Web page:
The former computer analyst turned whistleblower who revealed widespread surveillance by the United States finally left Moscow’s Sheremetyevo airport after being granted temporary asylum by Russia.
Edward Snowden left the airport after more than a month of being holed-up in the transit area, unable to leave the country due to the threat of deportation to America.
Mr Snowden’s lawyer said he had agreed to Russian President Vladimir Putin’s requests to stop leaking the sort of documents which have caused embarrassment to the US authorities. The whistleblower called the development a victory for the rule of law.
“Over the past eight weeks we have seen the Obama administration show no respect for international or domestic law, but in the end the law is winning. I thank the Russian Federation for granting me asylum,” he said in a statement released by anti-secrecy group WikiLeaks.
According to his lawyer Anatoly Kucherena, Mr Snowden has moved to a secret safe house more than a month after he first touched down on Russian soil.
He is a fugitive in the eyes of US authorities, who have made it clear that they wish to detain him for leaking details of its far-reaching surveillance programmes. A collection of documents Mr Snowden obtained while working for the National Security Agency (NSA) has sparked worldwide interest and drew criticism from countries the US is thought to have spied on.
However, despite writing to the governments of countries across the world – including Russia – asking for protection, the 30-year-old former NSA contractor remained isolated and trapped airside at the airport until today.
And, despite the almost constant interest in his case from across the world, he managed to give journalists the slip as he left in a taxi.
According to Reuters, Mr Snowden’s lawyer said his client, whom he called the “most wanted man on planet Earth”, took a taxi from the airport after being handed a “certificate on getting refugee status in the Russian Federation”. Mr Kucherena added that Mr Snowden is free to live in Russia and that the location of his home would remain secret because “the issue of security is very important for him”.
An image purporting to show the certificate soon appeared on Russian television. It revealed that Mr Snowden has been granted asylum for a year from Thursday 31 July.
Mr Kucherena added that his client would not be housed in an embassy building, despite three South American countries offering to take him in. Some of the other countries approached by Mr Snowden, whose US passport was revoked by Washington, told him that he would need to be on their sovereign territory in order to make a valid claim for asylum.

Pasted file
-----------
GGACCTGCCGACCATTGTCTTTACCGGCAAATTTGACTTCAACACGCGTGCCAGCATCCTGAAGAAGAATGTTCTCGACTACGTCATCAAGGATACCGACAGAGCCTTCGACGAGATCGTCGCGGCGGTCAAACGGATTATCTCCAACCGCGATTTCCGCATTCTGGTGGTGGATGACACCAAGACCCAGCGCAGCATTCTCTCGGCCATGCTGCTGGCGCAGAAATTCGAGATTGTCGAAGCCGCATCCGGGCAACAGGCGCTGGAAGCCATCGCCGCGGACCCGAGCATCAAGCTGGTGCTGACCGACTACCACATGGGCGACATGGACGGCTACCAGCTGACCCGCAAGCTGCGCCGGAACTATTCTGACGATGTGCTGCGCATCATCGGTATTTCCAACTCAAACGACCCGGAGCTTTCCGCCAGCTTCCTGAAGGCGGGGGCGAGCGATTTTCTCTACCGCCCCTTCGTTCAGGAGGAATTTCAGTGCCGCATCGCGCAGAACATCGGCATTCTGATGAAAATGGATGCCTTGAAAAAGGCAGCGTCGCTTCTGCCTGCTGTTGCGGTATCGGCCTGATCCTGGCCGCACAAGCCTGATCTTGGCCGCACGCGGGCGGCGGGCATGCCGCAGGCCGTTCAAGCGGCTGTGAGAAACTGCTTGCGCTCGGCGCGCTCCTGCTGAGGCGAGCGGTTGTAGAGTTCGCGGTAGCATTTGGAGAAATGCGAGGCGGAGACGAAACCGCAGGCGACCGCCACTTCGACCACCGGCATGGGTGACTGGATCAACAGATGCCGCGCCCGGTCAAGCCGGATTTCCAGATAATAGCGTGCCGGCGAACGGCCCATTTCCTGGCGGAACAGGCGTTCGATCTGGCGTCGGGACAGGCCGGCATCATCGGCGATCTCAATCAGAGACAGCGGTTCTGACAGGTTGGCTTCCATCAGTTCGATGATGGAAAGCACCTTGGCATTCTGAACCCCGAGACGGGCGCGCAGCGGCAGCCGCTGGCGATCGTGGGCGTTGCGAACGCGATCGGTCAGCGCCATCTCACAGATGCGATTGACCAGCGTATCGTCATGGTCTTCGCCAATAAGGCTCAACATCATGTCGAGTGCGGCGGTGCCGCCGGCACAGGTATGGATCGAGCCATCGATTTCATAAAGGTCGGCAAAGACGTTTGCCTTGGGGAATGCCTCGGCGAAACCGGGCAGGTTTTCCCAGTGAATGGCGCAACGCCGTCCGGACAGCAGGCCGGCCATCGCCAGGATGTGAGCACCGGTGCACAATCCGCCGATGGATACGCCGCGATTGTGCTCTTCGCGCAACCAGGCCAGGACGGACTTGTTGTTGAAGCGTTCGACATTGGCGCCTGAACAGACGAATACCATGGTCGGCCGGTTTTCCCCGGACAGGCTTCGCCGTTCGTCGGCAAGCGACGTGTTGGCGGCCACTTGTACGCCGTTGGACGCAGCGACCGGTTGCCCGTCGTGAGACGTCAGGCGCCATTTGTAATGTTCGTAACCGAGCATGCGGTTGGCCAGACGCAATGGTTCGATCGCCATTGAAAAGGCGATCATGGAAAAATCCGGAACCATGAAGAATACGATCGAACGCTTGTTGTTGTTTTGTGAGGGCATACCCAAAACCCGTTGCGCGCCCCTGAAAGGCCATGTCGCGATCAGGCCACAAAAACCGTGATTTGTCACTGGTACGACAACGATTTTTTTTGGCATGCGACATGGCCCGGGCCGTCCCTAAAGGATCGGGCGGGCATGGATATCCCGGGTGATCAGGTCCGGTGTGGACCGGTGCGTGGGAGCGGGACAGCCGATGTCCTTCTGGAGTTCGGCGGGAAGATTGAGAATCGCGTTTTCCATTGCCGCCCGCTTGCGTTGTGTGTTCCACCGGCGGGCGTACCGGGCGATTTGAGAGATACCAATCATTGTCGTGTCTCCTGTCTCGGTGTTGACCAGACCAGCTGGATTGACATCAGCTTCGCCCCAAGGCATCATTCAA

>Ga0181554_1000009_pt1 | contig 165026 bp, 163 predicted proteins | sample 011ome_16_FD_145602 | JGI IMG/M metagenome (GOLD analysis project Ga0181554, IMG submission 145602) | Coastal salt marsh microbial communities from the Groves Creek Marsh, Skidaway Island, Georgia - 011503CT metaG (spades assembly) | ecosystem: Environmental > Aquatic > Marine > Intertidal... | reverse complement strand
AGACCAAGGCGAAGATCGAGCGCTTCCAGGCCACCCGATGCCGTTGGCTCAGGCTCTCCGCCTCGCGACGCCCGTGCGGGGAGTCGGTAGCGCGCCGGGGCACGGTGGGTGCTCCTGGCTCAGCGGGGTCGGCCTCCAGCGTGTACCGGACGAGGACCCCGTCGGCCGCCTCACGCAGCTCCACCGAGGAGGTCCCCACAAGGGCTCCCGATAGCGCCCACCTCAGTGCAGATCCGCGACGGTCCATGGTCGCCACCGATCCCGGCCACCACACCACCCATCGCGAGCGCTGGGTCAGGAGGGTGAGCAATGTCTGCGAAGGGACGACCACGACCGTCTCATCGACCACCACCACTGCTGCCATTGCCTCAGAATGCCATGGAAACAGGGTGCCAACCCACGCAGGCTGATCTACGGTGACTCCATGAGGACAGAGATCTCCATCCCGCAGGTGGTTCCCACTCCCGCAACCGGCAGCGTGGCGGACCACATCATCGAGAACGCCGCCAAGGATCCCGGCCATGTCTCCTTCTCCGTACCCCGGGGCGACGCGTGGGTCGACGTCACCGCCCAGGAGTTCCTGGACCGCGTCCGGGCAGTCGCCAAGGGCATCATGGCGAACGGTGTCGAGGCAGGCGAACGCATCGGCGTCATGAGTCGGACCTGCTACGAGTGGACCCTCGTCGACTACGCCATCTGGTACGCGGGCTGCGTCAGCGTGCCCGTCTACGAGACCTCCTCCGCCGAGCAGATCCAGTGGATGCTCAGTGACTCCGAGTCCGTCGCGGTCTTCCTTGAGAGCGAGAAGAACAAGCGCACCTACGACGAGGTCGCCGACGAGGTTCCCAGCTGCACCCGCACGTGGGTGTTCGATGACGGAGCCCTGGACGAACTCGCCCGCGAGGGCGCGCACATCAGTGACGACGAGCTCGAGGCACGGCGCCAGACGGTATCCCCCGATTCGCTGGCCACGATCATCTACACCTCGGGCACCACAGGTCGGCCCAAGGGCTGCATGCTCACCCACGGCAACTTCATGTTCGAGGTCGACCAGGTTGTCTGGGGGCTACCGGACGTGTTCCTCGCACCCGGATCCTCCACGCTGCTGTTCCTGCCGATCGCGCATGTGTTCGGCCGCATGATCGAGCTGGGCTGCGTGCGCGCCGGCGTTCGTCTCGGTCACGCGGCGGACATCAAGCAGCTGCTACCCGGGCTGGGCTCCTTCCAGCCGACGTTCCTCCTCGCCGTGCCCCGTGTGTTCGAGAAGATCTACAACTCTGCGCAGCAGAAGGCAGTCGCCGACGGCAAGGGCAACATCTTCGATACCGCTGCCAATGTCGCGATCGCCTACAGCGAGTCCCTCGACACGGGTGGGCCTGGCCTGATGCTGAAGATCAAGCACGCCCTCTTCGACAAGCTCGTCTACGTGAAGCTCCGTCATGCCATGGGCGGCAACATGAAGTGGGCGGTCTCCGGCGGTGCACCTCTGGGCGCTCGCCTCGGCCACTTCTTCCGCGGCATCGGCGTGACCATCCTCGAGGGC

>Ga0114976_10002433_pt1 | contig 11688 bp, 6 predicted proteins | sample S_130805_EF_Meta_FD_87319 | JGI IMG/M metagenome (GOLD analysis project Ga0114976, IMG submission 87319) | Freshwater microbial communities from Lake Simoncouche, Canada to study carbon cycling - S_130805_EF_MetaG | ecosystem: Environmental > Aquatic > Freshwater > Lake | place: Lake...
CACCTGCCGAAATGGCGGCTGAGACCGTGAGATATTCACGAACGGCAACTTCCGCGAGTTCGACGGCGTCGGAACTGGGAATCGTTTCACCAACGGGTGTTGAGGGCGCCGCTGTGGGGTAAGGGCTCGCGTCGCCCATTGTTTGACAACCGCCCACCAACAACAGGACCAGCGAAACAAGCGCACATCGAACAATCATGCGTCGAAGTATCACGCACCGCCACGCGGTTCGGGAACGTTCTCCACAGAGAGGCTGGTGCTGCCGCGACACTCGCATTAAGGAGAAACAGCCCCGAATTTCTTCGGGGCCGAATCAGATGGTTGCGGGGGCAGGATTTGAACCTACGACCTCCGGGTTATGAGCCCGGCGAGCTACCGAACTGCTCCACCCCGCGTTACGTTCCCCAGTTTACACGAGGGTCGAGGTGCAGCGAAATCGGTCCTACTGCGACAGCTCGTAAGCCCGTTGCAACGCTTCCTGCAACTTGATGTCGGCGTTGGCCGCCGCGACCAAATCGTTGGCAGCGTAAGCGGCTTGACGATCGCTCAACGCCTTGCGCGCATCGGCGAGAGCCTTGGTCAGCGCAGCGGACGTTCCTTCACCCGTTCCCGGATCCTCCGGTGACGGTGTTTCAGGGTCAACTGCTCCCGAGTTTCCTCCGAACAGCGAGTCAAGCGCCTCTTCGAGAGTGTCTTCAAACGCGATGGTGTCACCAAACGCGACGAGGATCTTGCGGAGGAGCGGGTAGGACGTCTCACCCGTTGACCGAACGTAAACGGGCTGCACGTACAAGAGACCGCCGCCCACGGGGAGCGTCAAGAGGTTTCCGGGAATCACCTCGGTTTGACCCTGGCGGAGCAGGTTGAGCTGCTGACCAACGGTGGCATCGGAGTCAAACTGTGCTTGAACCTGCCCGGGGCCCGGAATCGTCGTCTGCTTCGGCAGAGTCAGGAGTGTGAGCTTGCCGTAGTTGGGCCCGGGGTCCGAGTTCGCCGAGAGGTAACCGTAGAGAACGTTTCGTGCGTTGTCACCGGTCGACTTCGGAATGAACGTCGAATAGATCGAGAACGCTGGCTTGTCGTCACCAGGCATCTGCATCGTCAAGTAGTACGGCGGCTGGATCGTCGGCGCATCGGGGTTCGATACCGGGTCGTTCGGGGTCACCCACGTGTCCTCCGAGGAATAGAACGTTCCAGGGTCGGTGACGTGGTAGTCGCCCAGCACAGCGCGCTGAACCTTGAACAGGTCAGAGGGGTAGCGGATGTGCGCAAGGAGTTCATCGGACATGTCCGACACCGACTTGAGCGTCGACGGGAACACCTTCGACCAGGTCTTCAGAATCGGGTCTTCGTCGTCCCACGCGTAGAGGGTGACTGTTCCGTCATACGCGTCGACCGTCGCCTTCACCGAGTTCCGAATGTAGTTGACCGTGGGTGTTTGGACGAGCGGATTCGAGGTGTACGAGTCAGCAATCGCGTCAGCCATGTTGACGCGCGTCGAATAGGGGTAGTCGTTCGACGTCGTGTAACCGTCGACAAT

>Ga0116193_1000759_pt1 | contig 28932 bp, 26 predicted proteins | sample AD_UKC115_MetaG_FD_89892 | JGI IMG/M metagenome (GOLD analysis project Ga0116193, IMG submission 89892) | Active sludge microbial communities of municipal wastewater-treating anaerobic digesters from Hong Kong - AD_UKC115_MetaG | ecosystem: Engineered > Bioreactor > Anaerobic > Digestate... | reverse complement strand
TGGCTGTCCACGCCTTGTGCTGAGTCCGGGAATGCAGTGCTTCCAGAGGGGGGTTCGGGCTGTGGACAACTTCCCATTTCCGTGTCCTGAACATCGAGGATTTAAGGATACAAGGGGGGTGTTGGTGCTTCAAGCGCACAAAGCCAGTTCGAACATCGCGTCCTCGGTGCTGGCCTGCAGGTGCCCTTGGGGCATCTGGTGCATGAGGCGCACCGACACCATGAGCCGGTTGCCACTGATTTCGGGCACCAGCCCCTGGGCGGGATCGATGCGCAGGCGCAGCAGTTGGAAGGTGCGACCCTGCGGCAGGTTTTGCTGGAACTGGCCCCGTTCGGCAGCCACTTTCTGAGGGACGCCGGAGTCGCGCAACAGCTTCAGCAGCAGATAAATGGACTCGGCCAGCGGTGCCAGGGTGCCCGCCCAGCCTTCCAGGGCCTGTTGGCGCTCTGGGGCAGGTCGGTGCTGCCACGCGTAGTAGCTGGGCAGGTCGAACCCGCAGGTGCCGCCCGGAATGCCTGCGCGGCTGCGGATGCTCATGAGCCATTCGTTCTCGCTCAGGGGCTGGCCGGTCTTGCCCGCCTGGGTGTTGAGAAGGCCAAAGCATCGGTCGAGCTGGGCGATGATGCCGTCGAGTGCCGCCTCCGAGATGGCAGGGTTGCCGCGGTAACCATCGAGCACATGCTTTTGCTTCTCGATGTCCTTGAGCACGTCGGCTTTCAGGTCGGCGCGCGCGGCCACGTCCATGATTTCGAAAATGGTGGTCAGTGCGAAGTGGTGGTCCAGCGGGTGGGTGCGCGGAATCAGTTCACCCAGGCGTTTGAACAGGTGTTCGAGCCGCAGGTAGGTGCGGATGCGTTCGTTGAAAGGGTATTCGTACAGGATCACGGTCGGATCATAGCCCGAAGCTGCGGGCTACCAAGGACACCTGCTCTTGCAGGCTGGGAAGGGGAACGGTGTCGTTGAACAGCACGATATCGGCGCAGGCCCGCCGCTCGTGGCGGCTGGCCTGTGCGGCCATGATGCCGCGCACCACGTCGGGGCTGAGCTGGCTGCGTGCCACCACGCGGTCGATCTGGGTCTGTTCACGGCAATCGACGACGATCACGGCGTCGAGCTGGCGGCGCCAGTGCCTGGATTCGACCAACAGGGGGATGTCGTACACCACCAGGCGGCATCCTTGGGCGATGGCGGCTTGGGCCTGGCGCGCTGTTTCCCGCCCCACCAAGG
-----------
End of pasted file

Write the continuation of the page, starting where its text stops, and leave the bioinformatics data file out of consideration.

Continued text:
With only a year of guaranteed safety in Russia, that option may remain attractive to him, although his new documents reportedly prohibit him from leaving Russia.
When he first landed, Russian authorities refused to admit Mr Snowden and told him to cease his whistleblowing activities as a condition of being allowed to stay. However, they were equally disinclined to intervene on behalf of the US, which demanded Mr Snowden be handed over.
According to the Associated Press, Mr Snowden has now agreed to Mr Putin’s demands.
White House spokesman Jay Carney said the US authorities saw the development as “unfortunate”, adding: “We are extremely disappointed by it”. And he said that the White House was reviewing the decision to hold a meeting between Presidents Barack Obama and Vladimir Putin.
After he landed in Moscow, it initially looked likely that Mr Snowden would follow WikiLeaks founder Julian Assange into the welcoming arms of Ecuador. The WikiLeaks representative Sarah Harrison was dispatched to Moscow, as was an Ecuadorean diplomat. But a travel document handed over by the South American nation was soon withdrawn and the Ecuadorean government appeared to turn away from the idea of helping Mr Snowden.
Mr Snowden was still accompanied by Ms Harrison as he left the airport, according to Wikileaks. On Twitter, the group wrote: “We would like to thank the Russian people and all those others who have helped to protect Mr. Snowden. We have won the battle – now the war.”
Mr Snowden’s father, Lonnie Snowden, who had previously stated his belief that his son should come home, said he now believed Edward should stay in Russia.
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